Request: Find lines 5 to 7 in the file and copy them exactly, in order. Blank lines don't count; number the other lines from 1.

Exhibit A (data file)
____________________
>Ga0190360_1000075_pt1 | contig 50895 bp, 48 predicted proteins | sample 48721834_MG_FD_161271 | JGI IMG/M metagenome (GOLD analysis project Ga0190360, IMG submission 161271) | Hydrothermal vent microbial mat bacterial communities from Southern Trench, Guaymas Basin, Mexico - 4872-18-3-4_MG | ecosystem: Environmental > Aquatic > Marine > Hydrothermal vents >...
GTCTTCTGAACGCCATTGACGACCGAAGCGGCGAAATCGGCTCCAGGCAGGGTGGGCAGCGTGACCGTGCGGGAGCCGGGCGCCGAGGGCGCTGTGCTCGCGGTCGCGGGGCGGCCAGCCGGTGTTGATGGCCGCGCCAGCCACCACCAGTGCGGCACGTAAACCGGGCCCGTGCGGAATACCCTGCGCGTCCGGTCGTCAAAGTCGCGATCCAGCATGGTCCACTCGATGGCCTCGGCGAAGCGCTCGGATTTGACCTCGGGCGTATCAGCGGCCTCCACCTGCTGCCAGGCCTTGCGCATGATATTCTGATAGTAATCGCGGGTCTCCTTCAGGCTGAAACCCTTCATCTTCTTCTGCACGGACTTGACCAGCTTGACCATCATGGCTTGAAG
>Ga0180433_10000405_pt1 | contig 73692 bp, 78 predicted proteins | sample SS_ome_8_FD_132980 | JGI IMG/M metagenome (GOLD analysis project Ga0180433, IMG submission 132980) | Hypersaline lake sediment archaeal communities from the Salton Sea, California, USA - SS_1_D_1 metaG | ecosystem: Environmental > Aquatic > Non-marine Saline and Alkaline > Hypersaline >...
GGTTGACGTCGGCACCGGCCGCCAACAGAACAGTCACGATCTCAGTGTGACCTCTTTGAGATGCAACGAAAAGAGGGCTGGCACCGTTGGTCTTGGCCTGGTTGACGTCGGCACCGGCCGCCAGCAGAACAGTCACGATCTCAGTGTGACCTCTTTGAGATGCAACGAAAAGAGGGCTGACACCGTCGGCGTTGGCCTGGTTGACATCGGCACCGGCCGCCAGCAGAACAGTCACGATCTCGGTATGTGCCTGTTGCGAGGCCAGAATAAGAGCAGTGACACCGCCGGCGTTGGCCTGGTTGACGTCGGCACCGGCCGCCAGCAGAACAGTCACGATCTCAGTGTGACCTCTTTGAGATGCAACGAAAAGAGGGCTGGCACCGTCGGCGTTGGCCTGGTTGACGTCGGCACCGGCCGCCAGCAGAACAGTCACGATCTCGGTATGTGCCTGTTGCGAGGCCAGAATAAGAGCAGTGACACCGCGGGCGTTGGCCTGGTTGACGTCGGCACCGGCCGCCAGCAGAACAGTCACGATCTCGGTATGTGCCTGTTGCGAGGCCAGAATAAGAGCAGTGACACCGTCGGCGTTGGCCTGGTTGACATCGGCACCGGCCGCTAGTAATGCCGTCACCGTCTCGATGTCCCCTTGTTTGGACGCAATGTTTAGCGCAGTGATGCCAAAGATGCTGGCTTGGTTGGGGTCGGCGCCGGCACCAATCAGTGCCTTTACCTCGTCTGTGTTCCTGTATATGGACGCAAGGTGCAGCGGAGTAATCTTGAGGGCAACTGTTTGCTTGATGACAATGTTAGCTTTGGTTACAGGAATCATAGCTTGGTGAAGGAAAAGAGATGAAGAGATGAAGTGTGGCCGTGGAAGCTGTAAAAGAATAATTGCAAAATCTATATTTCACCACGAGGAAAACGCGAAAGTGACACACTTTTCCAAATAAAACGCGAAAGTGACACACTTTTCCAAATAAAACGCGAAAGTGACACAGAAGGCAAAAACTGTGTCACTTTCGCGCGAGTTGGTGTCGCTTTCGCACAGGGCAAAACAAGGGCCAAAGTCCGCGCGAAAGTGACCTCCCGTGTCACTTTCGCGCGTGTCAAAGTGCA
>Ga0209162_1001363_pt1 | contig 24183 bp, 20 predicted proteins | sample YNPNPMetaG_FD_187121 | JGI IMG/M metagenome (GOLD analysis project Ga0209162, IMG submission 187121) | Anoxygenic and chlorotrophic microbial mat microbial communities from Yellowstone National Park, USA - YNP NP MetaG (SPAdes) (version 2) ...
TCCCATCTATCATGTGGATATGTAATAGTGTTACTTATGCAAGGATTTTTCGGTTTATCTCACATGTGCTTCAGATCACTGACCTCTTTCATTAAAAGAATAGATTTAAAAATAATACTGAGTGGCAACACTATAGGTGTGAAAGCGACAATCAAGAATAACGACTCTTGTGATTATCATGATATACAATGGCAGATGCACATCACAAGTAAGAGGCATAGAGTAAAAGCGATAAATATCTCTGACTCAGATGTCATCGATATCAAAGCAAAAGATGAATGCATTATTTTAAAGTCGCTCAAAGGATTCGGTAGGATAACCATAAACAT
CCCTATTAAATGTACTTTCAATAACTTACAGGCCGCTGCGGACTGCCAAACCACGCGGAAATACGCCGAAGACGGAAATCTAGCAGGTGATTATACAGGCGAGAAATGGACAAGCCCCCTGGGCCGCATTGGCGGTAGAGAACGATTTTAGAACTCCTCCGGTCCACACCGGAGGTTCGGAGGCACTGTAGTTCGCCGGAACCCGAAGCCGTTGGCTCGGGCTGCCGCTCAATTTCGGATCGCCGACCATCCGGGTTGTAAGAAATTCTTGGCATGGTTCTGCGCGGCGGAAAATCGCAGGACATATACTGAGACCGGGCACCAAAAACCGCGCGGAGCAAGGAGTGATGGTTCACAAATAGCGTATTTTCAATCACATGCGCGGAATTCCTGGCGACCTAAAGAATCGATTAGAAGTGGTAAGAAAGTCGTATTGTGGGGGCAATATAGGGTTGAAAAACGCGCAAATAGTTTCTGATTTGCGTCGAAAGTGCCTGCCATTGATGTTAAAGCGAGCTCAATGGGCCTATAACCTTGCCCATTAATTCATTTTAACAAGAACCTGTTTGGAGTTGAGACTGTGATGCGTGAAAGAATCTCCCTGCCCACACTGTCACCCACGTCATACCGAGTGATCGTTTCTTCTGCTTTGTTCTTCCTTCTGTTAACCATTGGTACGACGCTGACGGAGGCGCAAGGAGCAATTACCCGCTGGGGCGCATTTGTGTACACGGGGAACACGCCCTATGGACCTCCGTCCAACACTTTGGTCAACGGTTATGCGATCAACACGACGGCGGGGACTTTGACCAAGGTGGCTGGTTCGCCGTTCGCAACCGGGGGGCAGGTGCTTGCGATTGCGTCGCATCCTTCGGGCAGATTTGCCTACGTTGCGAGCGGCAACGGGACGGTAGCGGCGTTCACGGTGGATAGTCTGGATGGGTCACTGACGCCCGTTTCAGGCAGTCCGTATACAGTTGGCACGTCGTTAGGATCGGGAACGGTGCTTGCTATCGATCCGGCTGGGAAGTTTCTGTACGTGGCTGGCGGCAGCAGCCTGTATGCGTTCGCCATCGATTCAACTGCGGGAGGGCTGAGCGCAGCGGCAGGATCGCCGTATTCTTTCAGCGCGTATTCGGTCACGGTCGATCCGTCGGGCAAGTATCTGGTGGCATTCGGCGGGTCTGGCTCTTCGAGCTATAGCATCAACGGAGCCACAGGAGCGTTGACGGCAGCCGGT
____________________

>Ga0209162_1001363_pt1 | contig 24183 bp, 20 predicted proteins | sample YNPNPMetaG_FD_187121 | JGI IMG/M metagenome (GOLD analysis project Ga0209162, IMG submission 187121) | Anoxygenic and chlorotrophic microbial mat microbial communities from Yellowstone National Park, USA - YNP NP MetaG (SPAdes) (version 2) ...
TCCCATCTATCATGTGGATATGTAATAGTGTTACTTATGCAAGGATTTTTCGGTTTATCTCACATGTGCTTCAGATCACTGACCTCTTTCATTAAAAGAATAGATTTAAAAATAATACTGAGTGGCAACACTATAGGTGTGAAAGCGACAATCAAGAATAACGACTCTTGTGATTATCATGATATACAATGGCAGATGCACATCACAAGTAAGAGGCATAGAGTAAAAGCGATAAATATCTCTGACTCAGATGTCATCGATATCAAAGCAAAAGATGAATGCATTATTTTAAAGTCGCTCAAAGGATTCGGTAGGATAACCATAAACAT
CCCTATTAAATGTACTTTCAATAACTTACAGGCCGCTGCGGACTGCCAAACCACGCGGAAATACGCCGAAGACGGAAATCTAGCAGGTGATTATACAGGCGAGAAATGGACAAGCCCCCTGGGCCGCATTGGCGGTAGAGAACGATTTTAGAACTCCTCCGGTCCACACCGGAGGTTCGGAGGCACTGTAGTTCGCCGGAACCCGAAGCCGTTGGCTCGGGCTGCCGCTCAATTTCGGATCGCCGACCATCCGGGTTGTAAGAAATTCTTGGCATGGTTCTGCGCGGCGGAAAATCGCAGGACATATACTGAGACCGGGCACCAAAAACCGCGCGGAGCAAGGAGTGATGGTTCACAAATAGCGTATTTTCAATCACATGCGCGGAATTCCTGGCGACCTAAAGAATCGATTAGAAGTGGTAAGAAAGTCGTATTGTGGGGGCAATATAGGGTTGAAAAACGCGCAAATAGTTTCTGATTTGCGTCGAAAGTGCCTGCCATTGATGTTAAAGCGAGCTCAATGGGCCTATAACCTTGCCCATTAATTCATTTTAACAAGAACCTGTTTGGAGTTGAGACTGTGATGCGTGAAAGAATCTCCCTGCCCACACTGTCACCCACGTCATACCGAGTGATCGTTTCTTCTGCTTTGTTCTTCCTTCTGTTAACCATTGGTACGACGCTGACGGAGGCGCAAGGAGCAATTACCCGCTGGGGCGCATTTGTGTACACGGGGAACACGCCCTATGGACCTCCGTCCAACACTTTGGTCAACGGTTATGCGATCAACACGACGGCGGGGACTTTGACCAAGGTGGCTGGTTCGCCGTTCGCAACCGGGGGGCAGGTGCTTGCGATTGCGTCGCATCCTTCGGGCAGATTTGCCTACGTTGCGAGCGGCAACGGGACGGTAGCGGCGTTCACGGTGGATAGTCTGGATGGGTCACTGACGCCCGTTTCAGGCAGTCCGTATACAGTTGGCACGTCGTTAGGATCGGGAACGGTGCTTGCTATCGATCCGGCTGGGAAGTTTCTGTACGTGGCTGGCGGCAGCAGCCTGTATGCGTTCGCCATCGATTCAACTGCGGGAGGGCTGAGCGCAGCGGCAGGATCGCCGTATTCTTTCAGCGCGTATTCGGTCACGGTCGATCCGTCGGGCAAGTATCTGGTGGCATTCGGCGGGTCTGGCTCTTCGAGCTATAGCATCAACGGAGCCACAGGAGCGTTGACGGCAGCCGGT